By James E. Tate
Three blind men, as in the elephant fable,
examined a horse in a roadside stable.
The owner said to the blind men then,
“Guess what it is and ten dollars win.”
The first exclaimed while stroking its mane,
“This animal, from a lion came.”
Another felt its dry, course hair,
“I think it surely must be a bear.”
The third, more thorough than the rest,
put the animal through a careful test.
“Its head is large for its body size,
and finely appointed with big round eyes.
“With ears alert and shoulders deep;
its neck is long with a graceful sweep.
Its muscular legs and fetlocks large,
are poised and ready for instant charge.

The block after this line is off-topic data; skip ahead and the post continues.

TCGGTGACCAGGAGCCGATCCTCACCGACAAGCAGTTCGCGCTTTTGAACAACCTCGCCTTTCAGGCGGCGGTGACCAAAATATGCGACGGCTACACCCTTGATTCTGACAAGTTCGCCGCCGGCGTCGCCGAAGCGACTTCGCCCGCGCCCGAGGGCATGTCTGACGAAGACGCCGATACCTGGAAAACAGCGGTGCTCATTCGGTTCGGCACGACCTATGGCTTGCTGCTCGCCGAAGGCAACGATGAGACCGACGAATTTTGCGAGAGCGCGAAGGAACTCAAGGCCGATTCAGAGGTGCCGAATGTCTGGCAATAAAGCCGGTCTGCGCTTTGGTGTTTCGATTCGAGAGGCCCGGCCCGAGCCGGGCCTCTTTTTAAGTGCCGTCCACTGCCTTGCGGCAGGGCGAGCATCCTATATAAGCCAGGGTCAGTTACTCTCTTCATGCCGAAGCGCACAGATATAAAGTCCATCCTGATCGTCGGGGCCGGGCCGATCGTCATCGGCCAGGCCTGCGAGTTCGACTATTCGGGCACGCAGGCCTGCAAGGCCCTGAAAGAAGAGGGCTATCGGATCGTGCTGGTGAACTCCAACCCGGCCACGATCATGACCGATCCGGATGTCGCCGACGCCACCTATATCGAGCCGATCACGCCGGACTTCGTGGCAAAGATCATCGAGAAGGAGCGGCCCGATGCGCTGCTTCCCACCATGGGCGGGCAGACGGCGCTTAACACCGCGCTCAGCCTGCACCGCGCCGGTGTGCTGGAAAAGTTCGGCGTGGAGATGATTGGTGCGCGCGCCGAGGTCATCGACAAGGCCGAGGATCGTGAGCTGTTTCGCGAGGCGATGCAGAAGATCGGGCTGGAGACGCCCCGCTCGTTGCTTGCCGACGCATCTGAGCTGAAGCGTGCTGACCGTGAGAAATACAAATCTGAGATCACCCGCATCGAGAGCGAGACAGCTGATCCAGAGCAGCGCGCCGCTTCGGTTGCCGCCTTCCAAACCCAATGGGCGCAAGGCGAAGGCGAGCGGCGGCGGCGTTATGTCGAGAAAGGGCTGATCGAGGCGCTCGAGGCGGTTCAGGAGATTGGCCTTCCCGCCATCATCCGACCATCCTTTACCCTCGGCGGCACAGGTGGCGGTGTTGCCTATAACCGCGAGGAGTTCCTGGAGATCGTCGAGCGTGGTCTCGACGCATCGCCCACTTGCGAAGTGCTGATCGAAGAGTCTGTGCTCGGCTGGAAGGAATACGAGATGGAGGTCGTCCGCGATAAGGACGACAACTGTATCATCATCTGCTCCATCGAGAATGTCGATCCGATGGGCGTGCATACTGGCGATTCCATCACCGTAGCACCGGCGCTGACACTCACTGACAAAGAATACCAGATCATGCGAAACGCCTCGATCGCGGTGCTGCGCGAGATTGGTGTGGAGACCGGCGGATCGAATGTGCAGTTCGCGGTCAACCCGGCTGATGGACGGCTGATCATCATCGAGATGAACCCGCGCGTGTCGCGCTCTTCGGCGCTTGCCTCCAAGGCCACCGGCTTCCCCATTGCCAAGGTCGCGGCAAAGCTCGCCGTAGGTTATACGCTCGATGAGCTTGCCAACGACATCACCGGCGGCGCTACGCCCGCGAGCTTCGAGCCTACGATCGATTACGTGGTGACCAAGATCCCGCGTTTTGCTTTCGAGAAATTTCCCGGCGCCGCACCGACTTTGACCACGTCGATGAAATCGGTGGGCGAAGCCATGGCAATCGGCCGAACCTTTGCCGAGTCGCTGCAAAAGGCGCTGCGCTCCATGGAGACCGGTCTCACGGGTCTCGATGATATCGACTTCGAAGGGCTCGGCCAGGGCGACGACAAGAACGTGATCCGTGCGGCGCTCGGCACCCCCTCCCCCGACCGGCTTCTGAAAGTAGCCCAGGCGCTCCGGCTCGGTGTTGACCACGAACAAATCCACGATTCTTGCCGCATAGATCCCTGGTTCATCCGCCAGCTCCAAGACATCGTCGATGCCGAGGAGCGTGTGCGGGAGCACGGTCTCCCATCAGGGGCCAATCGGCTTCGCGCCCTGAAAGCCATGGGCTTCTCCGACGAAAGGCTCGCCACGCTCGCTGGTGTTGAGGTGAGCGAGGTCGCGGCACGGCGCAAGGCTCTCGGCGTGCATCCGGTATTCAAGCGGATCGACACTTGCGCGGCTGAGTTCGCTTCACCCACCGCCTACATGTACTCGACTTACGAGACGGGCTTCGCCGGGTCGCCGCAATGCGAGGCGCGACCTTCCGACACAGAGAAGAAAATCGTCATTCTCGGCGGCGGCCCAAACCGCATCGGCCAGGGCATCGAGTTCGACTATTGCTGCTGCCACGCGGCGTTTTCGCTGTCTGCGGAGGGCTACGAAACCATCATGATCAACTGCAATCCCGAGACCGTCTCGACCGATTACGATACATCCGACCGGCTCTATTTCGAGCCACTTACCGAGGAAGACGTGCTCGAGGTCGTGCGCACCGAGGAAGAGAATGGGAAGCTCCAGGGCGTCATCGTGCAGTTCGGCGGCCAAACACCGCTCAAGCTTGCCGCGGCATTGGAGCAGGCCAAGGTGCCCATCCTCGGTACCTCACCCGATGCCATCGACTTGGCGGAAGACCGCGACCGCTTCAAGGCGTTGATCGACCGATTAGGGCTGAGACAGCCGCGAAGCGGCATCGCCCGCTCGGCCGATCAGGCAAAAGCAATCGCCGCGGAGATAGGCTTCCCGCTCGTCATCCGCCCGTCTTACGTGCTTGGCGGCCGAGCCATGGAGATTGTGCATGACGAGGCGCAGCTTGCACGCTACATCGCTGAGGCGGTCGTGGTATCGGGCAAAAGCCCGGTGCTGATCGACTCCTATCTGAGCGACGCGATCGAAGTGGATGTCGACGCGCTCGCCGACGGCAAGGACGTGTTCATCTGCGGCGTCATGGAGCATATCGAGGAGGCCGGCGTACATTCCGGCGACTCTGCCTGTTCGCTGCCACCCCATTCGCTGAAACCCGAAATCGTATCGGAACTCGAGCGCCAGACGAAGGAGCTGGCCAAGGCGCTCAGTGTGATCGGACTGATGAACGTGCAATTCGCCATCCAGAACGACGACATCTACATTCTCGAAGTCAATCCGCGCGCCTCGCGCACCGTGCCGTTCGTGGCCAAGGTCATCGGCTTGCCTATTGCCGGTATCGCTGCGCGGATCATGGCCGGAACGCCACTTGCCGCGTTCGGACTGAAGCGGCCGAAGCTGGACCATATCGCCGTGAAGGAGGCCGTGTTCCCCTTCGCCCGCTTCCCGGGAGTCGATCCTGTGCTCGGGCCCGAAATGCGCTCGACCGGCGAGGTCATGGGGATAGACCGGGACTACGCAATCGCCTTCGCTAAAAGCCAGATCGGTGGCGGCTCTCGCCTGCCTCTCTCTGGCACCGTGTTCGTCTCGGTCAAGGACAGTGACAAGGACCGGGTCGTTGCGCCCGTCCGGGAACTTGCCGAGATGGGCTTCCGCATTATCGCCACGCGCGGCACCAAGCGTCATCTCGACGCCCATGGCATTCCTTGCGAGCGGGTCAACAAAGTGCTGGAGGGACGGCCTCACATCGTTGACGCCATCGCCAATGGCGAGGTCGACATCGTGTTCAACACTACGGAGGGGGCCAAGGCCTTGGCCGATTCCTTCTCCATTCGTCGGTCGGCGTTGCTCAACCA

“He, I believe, was desert bred,
with sturdy feet to hot sand tread.
From hardy stock he will long survive
on scant water and stay alive.
“Arabian horse!” was the blind man’s phrase.
And, at such accuracy, the owner was dazed.
“How could you have possibly known?
Could you tell by feeling alone?”
To which replied the blind man then,
with ten dollars safely in hand,
“Thank you Sir, but I could not lose,
since you told it all on the Morning News.”